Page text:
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Transactions: Indians add Jose Lopez, Aaron Cunningham

Aaron Cunningham is spooky as hell.
Aaron Cunningham is spooky as hell.

Let's get the first one out of the way—I'm sure you're all pretty familiar with Jose Lopez. Lopez was once an interesting little player for Seattle, hitting a combined 42 homeruns as the M's second baseman in 2008 and 2009. He was never much of a hitter and when his bat fell of in 2010, the fall wasn't pretty. Lopez OPS'd 611 in 2010 and 2011 as he dragged his cold, dying bat from the Mariners to the Rockies and then, to end last season, to the Marlins.

Lopez is, charitably, a utility infielder but his major league career is on life support at this point. As a result, he's not competing for utility innings in any realistic sense—the Indians are already stocked with Cord Phelps, Jason Donald, and Jack Hannahan, so they're pretty flush with backups at Lopez's "best" positions of 2B and 3B. Instead, as sometimes happens with players in decline, he's going to be asked to play a position that wouldn't have made sense for him even at his peak. Lopez will almost certainly try to offer the Indians a right-handed option at 1B, where he played a tad as a Marlin last season. This is going to be quite a trick if Lopez pulls it off—at his very best, he barely had enough bat for 2B so 1B is a stretch, to say the least. This isn't a case of a square peg in a round hole, it's a case of a small peg in a big hole. Still, he's right-handed, so he'll get a shot. I'll be surprised if he makes it to Cleveland this season.

Now, on to Aaron Cunningham. Jerry Crasnick broke this news within the last half hour, and it's a bit more interesting. Heading to San Diego will be trick pitcher Corey Burns. Make no mistake, this is a trade of little for little, and Burns' quirky delivery and high-80's fastball doesn't represent a significant loss for the organization. Cunningham is equally lacking in value but he's interesting in how tightly he fits in the Indians pattern of recent OF transactions. BP twice called Cunningham a "right-handed Travis Buck" in player comments because, like Buck, Cunningham is a player who's hit for a nice average in the minors but been unable to ever generate real power. Cunningham debuted very young with Oakland (just like Buck), and was twice involved in pretty large trades—once, he went from Arizona to Oakland as part of the package for Dan Haren and then, three seasons later, he went from Oakland to San Diego in the trade that brought Kevin Kouzmanoff to the A's.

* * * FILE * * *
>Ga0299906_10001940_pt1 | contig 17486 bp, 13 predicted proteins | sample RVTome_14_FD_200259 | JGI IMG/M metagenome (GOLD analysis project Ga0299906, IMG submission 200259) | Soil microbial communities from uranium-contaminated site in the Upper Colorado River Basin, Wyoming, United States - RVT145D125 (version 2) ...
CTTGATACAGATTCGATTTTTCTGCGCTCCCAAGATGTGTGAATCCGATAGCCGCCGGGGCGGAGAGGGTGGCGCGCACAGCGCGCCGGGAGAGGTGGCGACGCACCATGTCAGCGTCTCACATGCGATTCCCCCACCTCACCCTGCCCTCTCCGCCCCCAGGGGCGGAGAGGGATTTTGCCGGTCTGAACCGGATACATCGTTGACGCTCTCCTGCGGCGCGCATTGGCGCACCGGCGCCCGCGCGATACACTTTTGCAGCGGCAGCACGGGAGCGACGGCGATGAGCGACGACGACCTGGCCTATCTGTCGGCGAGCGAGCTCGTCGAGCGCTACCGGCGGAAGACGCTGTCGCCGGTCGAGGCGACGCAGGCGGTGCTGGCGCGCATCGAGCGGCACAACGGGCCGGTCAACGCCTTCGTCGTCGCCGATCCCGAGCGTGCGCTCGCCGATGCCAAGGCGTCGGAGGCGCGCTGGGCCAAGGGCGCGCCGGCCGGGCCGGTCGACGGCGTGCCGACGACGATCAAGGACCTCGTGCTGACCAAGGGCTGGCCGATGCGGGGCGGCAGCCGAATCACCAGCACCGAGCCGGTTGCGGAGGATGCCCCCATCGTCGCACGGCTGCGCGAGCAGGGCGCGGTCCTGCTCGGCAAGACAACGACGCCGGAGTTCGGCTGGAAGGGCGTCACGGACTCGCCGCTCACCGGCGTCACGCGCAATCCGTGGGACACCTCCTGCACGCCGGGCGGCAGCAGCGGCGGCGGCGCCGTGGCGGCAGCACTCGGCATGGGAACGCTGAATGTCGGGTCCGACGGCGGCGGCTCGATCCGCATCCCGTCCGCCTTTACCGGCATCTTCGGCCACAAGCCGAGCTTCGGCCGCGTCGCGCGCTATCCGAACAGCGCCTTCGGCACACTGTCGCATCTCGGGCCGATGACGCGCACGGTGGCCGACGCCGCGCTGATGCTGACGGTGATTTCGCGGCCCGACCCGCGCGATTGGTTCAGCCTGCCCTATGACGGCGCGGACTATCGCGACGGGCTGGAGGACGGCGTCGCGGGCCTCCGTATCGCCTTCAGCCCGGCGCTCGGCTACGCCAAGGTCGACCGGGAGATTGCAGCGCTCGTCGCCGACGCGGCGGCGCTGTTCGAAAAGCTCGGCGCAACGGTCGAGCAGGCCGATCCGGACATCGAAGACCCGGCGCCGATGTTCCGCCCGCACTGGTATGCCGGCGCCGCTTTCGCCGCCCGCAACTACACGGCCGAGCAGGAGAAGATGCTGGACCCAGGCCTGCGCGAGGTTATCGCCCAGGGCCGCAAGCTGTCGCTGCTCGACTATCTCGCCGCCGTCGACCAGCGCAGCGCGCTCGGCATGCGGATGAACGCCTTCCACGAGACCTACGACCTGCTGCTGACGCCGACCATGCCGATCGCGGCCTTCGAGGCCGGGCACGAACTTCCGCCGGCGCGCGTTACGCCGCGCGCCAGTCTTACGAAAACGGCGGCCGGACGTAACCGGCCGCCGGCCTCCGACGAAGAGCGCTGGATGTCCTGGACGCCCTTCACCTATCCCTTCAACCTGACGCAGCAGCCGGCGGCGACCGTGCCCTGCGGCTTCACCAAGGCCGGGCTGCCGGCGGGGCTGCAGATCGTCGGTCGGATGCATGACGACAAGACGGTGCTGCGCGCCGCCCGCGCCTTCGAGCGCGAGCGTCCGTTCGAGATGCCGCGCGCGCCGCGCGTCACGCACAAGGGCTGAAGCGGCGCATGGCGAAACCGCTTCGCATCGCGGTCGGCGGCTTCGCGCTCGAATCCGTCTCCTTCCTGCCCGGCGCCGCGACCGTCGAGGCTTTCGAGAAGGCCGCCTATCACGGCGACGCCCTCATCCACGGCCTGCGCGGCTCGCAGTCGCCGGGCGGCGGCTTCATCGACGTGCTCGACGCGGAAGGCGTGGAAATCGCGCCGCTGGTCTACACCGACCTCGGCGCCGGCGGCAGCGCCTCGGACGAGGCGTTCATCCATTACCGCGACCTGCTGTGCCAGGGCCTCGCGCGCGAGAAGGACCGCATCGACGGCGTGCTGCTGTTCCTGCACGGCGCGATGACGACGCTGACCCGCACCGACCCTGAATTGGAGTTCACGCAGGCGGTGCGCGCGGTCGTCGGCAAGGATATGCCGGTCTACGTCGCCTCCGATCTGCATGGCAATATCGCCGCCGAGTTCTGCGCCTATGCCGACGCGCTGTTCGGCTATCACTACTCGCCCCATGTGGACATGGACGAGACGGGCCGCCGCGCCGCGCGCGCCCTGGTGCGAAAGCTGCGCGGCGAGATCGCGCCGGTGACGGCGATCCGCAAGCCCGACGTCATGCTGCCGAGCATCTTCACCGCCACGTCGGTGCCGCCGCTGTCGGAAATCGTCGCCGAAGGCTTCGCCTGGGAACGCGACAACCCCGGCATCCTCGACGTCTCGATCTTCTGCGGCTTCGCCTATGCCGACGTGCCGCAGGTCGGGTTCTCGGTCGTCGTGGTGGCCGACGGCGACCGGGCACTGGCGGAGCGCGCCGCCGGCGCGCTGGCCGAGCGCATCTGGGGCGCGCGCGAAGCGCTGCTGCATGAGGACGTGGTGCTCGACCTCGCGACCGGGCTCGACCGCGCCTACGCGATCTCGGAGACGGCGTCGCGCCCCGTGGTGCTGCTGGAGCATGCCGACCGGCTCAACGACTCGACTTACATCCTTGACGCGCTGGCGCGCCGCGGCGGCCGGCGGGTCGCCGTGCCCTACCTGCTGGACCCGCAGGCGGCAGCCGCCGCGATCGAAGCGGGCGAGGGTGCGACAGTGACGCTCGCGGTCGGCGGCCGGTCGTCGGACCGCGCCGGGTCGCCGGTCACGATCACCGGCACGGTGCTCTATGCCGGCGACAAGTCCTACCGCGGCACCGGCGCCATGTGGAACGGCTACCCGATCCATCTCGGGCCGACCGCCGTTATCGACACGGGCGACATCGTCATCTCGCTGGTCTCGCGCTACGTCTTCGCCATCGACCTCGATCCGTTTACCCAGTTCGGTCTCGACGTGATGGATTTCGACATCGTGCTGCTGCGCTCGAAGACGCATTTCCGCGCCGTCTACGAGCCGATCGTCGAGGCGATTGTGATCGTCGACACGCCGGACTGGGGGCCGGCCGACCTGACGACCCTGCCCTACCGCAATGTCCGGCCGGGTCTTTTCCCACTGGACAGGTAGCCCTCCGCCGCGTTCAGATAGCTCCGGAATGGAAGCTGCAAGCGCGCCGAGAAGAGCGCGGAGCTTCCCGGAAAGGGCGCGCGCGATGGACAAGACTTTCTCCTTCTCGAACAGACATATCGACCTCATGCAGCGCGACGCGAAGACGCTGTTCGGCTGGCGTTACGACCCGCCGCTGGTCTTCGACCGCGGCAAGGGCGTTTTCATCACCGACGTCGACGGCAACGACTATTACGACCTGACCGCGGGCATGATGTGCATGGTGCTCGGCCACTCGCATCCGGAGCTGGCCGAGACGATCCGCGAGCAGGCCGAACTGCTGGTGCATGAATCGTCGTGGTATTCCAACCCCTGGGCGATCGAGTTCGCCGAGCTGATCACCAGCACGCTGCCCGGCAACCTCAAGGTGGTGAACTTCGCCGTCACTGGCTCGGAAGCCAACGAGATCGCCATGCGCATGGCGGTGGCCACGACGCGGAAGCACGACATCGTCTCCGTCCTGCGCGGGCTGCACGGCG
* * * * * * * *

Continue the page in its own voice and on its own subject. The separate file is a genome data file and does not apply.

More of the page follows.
Cunningham's stock peaked before 2009 when BA ranked him as the 55th best prospect in baseball (Buck peaked as BA's 50th best prospect, by the way), after he spent 2008 showing his first real power in the minors, belting 17 homeruns across AA and AAA. Unfortunately, that power surge was not sustained and Cunningham has struggled to even fulfill the fourth outfielder ceiling that he seemed like a lock for when he broke in as a 22 year old. He seems like sort of an odd hitter—I've never watched him, but BP described him this way in their 2008 annual: "Cunningham is a tough call as outfield prospects go, which might help explain why first the White Sox and then the Snakes dealt him. He stands on the inside corner of the batter's box and covers the plate well (taking a number of HBPs as a result)." That's not sticking out to me in highlights, so perhaps he's modified his approach.

Cunningham is unlikely to be a big find for the Indians but, like Buck a year ago, he's going to have another go at making good on what's left of his promise. Cunningham is out of options and thus must make the roster out of spring training or else be expose on waivers, where I suspect he'd be selected. My guess is that if Cunningham can look even close to competent, he and his right-handed bat will send Ezekiel Carrera back to the minors and Trevor Crowe to wherever he goes now. That would give you a starting outfield of Brantley, Sizemore, and Choo, with a bench of Duncan and Cunningham. In the short ter,, someone's coming off the 40 for Cunningham, but there's lots of options in that department (hey, Nick Weglarz!). In the long-term, this might be more doom-spelling for LaPorta—any option-less players on the 40 (Cunningham, Duncan) are ahead of LaPorta on the list to make the 25 man unless we can come up with a reason to think otherwise.

Understandably, there's been some pushback on Twitter about this being a lame acquisiton and, yes, acquiring pseudo-fourth outfielders is sort of lame. At the same time, I sort of like it. Cunningham has hit lefties throughout his minor league career, he's been acquired at extremely low cost, and there's enough talent there to think you might still get value. Barring a major outfield acquisition, I think he'll make the team and has more potential utility than any of the guys he'll bump from the roster.